The brand view: AR's day may have finally come

Apple's new ARKit has the potential to turn our phones into truly interactive windows on the world around us.

The brand view: AR's day may have finally come

To appreciate my excitement, you first have to acknowledge how limited any augmented-reality experience has been to date. Some form of augmentation has been possible theoretically since the first smartphones arrived but there are few examples of it being done successfully.

Even Pokémon Go, which became a poster child for the tech last year, relies on a very blunt implementation where your camera provides a background for an image that otherwise doesn’t react to its surroundings.

The true magic of AR happens when our phones can pull in information from location, movement and the images they see – working out that a table is a flat surface or where a wall starts and ends.

Additional sensors – like those in Google’s Project Tango or rumoured to be in the new iPhone – significantly change the ability to perceive key factors such as depth, while machine learning is fuelling a rapid increase in image recognition.

What the ARKit offers is a set of tools that will let developers play around with true AR. It makes it fast and easy to create experiences that truly blend the real and virtual. Giant arrows can appear to hover in real space to give walking directions, a virtual gaming battlefield can pop up exactly on your coffee table, and you can visualise how a new coffee table might look in its place.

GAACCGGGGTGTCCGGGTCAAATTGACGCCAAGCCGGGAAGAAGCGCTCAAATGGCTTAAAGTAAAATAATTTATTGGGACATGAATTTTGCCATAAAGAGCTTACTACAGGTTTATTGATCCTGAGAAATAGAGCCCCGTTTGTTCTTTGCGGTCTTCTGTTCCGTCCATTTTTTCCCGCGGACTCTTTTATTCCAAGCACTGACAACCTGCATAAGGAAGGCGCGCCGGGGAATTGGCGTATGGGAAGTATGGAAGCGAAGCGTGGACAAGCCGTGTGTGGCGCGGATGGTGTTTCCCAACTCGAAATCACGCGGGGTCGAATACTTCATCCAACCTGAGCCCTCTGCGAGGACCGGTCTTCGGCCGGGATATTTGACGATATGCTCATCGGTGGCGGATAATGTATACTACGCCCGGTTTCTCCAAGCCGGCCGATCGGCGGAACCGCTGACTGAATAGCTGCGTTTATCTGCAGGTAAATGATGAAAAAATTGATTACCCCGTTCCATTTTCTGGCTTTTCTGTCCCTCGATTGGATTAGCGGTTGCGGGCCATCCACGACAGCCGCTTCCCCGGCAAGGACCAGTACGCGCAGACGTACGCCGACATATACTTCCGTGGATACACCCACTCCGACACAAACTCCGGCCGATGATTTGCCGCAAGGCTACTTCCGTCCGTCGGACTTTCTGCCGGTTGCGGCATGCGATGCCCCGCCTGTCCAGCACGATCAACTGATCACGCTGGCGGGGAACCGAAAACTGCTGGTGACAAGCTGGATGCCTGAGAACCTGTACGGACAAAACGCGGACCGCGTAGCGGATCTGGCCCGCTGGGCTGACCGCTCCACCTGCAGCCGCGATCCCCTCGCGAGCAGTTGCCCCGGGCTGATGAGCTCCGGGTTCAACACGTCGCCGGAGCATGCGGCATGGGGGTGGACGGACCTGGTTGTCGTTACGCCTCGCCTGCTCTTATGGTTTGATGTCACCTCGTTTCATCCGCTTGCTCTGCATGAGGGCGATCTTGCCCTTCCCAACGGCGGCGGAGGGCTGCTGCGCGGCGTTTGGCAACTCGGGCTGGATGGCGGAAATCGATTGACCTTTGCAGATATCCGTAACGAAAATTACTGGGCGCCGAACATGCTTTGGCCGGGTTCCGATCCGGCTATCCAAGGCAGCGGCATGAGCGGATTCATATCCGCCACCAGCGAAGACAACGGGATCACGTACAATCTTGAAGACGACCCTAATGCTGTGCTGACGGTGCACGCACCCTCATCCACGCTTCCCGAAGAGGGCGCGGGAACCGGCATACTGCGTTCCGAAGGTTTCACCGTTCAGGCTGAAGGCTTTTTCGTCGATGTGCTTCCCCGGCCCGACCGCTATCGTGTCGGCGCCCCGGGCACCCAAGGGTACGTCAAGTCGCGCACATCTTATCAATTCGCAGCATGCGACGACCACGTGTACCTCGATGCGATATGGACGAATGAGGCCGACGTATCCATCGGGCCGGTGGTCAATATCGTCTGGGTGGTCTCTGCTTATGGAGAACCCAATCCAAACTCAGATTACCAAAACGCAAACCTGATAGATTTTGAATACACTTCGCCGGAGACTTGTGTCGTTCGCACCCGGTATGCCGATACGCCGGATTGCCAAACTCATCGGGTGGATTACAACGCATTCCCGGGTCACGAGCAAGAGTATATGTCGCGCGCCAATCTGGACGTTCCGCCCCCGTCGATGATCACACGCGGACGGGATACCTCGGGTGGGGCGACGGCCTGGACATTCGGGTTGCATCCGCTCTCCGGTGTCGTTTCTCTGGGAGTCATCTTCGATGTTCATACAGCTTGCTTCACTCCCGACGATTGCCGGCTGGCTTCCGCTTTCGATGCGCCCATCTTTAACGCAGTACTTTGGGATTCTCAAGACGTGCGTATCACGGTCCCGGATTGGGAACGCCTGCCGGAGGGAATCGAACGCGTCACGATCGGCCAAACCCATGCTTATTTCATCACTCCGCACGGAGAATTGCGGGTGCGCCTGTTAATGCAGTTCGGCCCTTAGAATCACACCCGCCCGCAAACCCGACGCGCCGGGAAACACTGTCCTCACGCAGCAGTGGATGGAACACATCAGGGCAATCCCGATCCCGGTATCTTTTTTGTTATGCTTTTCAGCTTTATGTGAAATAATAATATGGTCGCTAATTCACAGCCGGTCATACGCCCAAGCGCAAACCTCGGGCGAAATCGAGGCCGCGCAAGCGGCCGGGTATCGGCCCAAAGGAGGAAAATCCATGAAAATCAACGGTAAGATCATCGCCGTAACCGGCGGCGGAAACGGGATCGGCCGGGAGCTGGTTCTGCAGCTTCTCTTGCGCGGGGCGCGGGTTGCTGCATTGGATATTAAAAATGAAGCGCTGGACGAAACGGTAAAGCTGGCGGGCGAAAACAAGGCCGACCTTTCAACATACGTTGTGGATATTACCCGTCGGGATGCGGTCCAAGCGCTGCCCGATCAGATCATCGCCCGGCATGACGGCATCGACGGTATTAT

An example creation made using ARKit

Layar was an early attempt to augment the world but it was ahead of its time and the right image recognition technology was not available; AR markers and QR codes were a forced solution with limited traction; and third-party apps such as Blippar haven’t fared much better or added enough value beyond advertising yet. Building this technology into the heart of iOS (and, potentially, one day natively to the iPhone camera app) will bring these opportunities rapidly to mainstream attention.

We may get to a point where our iPhones start automatically on the camera screen when unlocked because so much rich information will be overlaid. If that sounds familiar, that’s because arguably it is Snap’s vision to do just that as a camera-first company – its augmentation technology (which is used now for fun visual purposes) has already proved itself to be ahead of the game.


Jerry Daykin is the head of global digital media partnerships, Diageo